Coffee, is a must and with this photo I show a little more of the environment I occupy and the processes that support the day

Although the day is long, I try to take a break and work on my course a little.  I guess I am not the type of person that can simply laze away a day in front of the TV.  I am averaging 60 hours working each week and on top of that a good 15 hours dedicated to my OCA studies.  Here I am starting work on my paper logbook, gluing in a Steidl brochure advertising the works of Robert Frank.  I like the movement in the frame.  I have adjusted the lighting a little, reducing the strong shadow that was obscuring my face.

Lunchtime brings with it a few chores, one is getting rid of the piles of cardboard that accumulate due to my Amazon addiction.  This also brings a chance to illustrate some of the aspects of living in Germany and to portray the world outside my locked in life.

Oddly therapeutic, I do the days washing up at luchtime

OK, this is kind of odd, but I like it.  This is me shooting this assignment, so this is the only photograph not taken with my 5D2.  A typical day in my life always includes some photography, even if just looking at it on the web.

Back to a work shot, this is now the end of the day and fatigue has really kicked in, it is after 7pm and I am still sitting in on conference calls...

Finally I leave myself out of shot.  This is taken in the morning, showing the remains of a bowl of soup, a beer and empty ice cream wrapper, my treats at the end of a long day and not tidied up because I was knackerd and just wanted to head to bed.

I think this is a revealing and interesting set, speaking about the hum drum life of an office worker (even if a home office worker).  The photos are not representative if they were they would be very dull indeed.  To illustrate how unrepresentative they are I embarked on a supplementary piece of work.  On a day that I knew would be long, I mounted my 5D2 on a table facing my desk, set it to shoot 1 frame every 30s and left it running for 15 hours.  The 1,660 photos that resulted really show how I spend my life.  I am thinking about making this the 11th image in the submission or as a replacement for one of the photos.  It tells the story in a way a single image cannot and yet is still a work of photography not cinematography.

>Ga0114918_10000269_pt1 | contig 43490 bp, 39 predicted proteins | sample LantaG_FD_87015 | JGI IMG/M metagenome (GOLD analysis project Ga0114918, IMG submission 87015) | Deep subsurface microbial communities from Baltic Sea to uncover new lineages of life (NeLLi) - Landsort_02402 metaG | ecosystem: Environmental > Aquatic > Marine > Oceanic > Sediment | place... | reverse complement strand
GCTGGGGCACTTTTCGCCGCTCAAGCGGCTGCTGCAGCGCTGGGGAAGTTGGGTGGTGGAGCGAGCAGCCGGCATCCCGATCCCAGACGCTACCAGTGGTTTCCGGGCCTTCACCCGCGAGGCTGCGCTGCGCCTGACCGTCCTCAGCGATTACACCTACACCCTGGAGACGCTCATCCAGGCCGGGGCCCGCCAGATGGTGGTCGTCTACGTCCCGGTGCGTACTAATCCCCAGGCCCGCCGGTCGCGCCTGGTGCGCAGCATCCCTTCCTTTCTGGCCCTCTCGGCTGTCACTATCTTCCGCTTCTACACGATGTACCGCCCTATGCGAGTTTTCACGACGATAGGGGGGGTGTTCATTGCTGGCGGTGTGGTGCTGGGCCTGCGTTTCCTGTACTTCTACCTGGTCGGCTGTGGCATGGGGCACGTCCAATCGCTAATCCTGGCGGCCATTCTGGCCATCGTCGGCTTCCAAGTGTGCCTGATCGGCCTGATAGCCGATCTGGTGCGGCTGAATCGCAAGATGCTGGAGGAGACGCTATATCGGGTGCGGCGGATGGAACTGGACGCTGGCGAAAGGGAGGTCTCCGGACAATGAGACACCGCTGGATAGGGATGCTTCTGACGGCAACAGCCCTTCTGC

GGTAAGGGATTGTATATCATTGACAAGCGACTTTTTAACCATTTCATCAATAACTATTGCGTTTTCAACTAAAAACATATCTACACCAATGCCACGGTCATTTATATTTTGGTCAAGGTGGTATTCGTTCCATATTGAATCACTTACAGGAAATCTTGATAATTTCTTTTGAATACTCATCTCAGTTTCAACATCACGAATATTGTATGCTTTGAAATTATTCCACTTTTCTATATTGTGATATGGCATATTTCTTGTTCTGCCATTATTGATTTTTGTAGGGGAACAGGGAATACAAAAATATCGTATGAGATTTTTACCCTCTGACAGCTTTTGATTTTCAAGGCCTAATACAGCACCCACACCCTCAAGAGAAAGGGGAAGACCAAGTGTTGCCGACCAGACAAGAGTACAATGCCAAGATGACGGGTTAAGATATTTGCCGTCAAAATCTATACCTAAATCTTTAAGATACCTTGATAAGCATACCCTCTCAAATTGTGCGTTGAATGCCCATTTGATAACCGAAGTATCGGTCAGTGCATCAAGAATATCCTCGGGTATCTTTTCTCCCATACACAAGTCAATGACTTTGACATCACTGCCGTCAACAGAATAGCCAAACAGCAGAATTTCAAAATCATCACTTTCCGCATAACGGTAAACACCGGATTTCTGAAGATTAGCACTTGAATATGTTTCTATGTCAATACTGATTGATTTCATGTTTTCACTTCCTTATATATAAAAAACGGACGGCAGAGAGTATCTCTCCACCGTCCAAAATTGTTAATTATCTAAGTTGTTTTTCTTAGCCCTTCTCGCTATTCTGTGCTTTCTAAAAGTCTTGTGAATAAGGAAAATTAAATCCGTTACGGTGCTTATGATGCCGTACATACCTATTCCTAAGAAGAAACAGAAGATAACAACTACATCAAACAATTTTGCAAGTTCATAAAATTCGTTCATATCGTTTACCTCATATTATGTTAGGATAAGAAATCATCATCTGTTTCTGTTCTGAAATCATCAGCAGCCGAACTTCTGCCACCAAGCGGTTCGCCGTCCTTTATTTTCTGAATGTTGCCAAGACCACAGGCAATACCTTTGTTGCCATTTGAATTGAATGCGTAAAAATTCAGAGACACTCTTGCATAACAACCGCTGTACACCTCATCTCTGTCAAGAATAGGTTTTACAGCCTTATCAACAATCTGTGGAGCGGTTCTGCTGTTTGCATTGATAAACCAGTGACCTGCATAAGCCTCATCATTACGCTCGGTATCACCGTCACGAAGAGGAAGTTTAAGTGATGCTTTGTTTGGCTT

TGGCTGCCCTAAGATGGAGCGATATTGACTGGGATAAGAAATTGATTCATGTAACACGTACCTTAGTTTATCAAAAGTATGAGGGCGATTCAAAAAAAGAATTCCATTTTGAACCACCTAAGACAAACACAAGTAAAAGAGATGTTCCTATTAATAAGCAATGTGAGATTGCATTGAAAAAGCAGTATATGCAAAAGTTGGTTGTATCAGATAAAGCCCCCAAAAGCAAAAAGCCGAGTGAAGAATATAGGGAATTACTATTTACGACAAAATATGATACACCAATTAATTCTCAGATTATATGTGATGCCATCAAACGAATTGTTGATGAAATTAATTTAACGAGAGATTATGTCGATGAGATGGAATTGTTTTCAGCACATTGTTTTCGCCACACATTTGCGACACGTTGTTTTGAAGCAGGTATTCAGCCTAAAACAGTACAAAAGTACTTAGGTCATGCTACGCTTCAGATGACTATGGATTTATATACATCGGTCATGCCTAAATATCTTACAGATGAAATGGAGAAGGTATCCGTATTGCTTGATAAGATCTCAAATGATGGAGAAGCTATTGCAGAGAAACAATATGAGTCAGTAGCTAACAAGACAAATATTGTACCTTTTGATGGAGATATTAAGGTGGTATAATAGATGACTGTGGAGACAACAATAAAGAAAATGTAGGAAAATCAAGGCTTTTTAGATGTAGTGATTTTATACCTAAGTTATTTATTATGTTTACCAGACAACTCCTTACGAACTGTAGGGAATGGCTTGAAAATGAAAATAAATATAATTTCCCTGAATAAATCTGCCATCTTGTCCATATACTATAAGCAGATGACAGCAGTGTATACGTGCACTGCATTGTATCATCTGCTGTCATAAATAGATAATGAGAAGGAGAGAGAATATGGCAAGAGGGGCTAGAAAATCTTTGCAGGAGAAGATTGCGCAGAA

Together I think this eloquently speaks of my real life, not one that I have exaggerated, but how it really is.  In many ways it has been a frightening experience, until I really studied myself objectively I did not know quite how I spent my days.  I am now going to leave this alone for a time and see how the concept sits with me before writing up and sending in, however, I really think I am close.

Tuesday, July 17, 2012

P6: direction of movement